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About UVIG

The Utility Variable-Generation Integration Group, previously known as the Utility Wind Integration Group (UWIG), was established in 1989 to provide a forum for the critical analysis of wind and solar technology for utility applications and to serve as a source of credible information on the status of wind and solar technology and deployment.  The group’s mission is to accelerate the development and application of good engineering and operational practices supporting the appropriate integration and reliable operation of variable generation on the electric power system.

What's Going on at UVIG?

Did You Know – Impact of NERC Standards on Wind and Solar Plants

It can be easy to forget that there were no mandatory NERC reliability standards for anyone in the North American electric utility industry prior to June of 2007. There were policies, guidelines, and good utility practices, but no enforceable standards. The August 14, 2003 blackout resulted in the 2005 Energy Policy Act that, for the first time, authorized mandatory reliability standards in the United States (and the Canadian Provinces provided similar authorization). FERC certified NERC as the Electric Reliability Organization (ERO) in 2006 and approved 83 NERC Reliability Standards in March 2007, the first set of legally enforceable standards for the North American bulk power grid. Today there are 114 enforceable standards, but they are constantly being refined and extended.

Standards compliance is now a major consideration in the design and operation of all power plants, especially wind and solar. Compliance is especially difficult because the NERC standards are still developing, both because renewable generation technologies are still evolving and because the NERC standards themselves are also evolving. This gives some reason to hope that standards and compliance issues will get clearer in the future, but things will likely remain in flux for the next few years.

Wind and solar generation technologies are also maturing, as is the utility industry understanding of these technologies. In the 1980s, utilities required wind turbines to immediately trip if power system voltage or frequency deviated from the norm, so the unfamiliar technology would not make stressed conditions worse. As wind penetration increased, the industry realized that tripping additional generation during a disturbance might not always be a good idea. Interestingly, FERC’s solution was Order 661 (2005) which requires wind plants, and only wind plants, to ride through faults. So far, NERC has not imposed mandatory ride-through requirements on conventional generators.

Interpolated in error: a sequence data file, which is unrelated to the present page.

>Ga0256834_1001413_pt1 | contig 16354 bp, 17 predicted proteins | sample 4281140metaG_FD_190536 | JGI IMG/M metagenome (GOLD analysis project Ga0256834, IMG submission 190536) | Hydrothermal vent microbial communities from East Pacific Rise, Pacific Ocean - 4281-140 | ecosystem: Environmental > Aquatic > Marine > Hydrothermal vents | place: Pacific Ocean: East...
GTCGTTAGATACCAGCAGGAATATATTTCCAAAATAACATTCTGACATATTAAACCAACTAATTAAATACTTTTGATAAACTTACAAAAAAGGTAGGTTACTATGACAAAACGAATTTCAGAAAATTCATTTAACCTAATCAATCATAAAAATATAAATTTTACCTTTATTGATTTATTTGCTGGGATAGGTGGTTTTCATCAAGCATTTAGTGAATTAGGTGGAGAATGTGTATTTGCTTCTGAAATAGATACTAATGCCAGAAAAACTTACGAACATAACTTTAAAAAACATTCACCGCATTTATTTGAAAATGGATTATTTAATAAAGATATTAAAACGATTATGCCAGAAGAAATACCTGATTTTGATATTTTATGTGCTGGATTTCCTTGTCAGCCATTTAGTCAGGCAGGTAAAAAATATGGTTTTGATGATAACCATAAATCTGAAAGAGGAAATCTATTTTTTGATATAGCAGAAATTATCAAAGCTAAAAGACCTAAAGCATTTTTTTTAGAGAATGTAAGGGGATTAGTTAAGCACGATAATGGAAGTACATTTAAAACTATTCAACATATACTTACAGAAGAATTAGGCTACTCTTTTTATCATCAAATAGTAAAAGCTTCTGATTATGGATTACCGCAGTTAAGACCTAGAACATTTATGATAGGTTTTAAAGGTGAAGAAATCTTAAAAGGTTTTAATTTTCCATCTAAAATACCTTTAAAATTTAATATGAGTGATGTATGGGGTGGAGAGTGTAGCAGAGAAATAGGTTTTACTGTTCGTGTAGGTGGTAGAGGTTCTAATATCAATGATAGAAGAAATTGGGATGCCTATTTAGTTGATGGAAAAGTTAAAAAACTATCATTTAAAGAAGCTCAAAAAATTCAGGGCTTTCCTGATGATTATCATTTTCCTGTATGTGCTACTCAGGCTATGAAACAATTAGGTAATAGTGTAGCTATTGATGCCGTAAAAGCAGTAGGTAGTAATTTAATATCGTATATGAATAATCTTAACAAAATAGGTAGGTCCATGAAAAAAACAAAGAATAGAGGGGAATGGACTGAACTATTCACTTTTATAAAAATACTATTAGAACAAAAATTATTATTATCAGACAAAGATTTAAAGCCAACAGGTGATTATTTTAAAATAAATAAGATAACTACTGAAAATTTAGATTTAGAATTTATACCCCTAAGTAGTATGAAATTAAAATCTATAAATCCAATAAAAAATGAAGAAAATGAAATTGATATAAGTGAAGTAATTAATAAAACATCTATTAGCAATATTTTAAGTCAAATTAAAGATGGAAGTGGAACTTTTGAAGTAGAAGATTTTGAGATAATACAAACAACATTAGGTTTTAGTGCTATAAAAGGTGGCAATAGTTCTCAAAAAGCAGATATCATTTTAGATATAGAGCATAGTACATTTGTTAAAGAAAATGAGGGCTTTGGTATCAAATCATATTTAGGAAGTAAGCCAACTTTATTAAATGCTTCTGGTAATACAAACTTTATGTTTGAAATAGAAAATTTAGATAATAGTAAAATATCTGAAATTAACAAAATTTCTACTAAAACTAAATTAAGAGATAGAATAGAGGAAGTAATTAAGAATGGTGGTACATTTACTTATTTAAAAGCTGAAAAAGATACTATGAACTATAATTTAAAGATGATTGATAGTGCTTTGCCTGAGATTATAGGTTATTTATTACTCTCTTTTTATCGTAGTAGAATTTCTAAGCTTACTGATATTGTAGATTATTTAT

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New and Cool

U.S. Department of the Interior Releases National Interactive Map of Onshore Wind Turbines

The U.S. Department of the Interior and U.S. Geological Survey have released the first publicly available interactive map and geo-dataset showing more than 47,000 onshore wind turbine locations and related information across the entire United States

The wind turbine map, which includes turbines installed as of July 2013, was created by combining publicly available data sets from the Federal Aviation Administration , the U.S. Energy Information Administration , the Oak Ridge National Laboratory , as well as other federal, state and local sources. USGS researchers also identified additional turbines not in those pre-existing databases and added them to the dataset and map. The locations of all turbines were visually verified using high-resolution imagery. The location of each turbine was verified to within plus or minus 10 meters, and its technical specifications were assigned based on the make and model.

To use the Interactive Map, click here.

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Why Join UVIG?

Featured Member Benefit

One of the key benefits of UVIG membership is participation in our User Groups. UVIG operates five topical user groups focused on specific areas of interest to its members:

  • Wind and Solar Plant Modeling and Interconnection
  • Operating Impact and Integration Studies
  • Distributed Generation Applications
  • Market Operation and Transmission Planning
  • Wind/Solar Plant Operations and Maintenance

These groups are open to all UWIG members (there are participation limitations for the O&M User Group). The concept is to gather together in one place all relevant information on that topical area, and make it easily available to the members. This information is housed in the member’s area of the site. Each user group has a listserv or mailing list that we use to distribute news, research reports, future events, and other information relevant to the user group’s scope. Because the User Groups cut across multiple groups within any company, we would like to encourage you to identify other individuals in your company who could benefit from participation in a User Group.  To subscribe yourself or others with your company to any of the user group listservs, please contact Sandy Smith, Note that only those members that own/operate wind or solar generation can participate in the O&M listserv.

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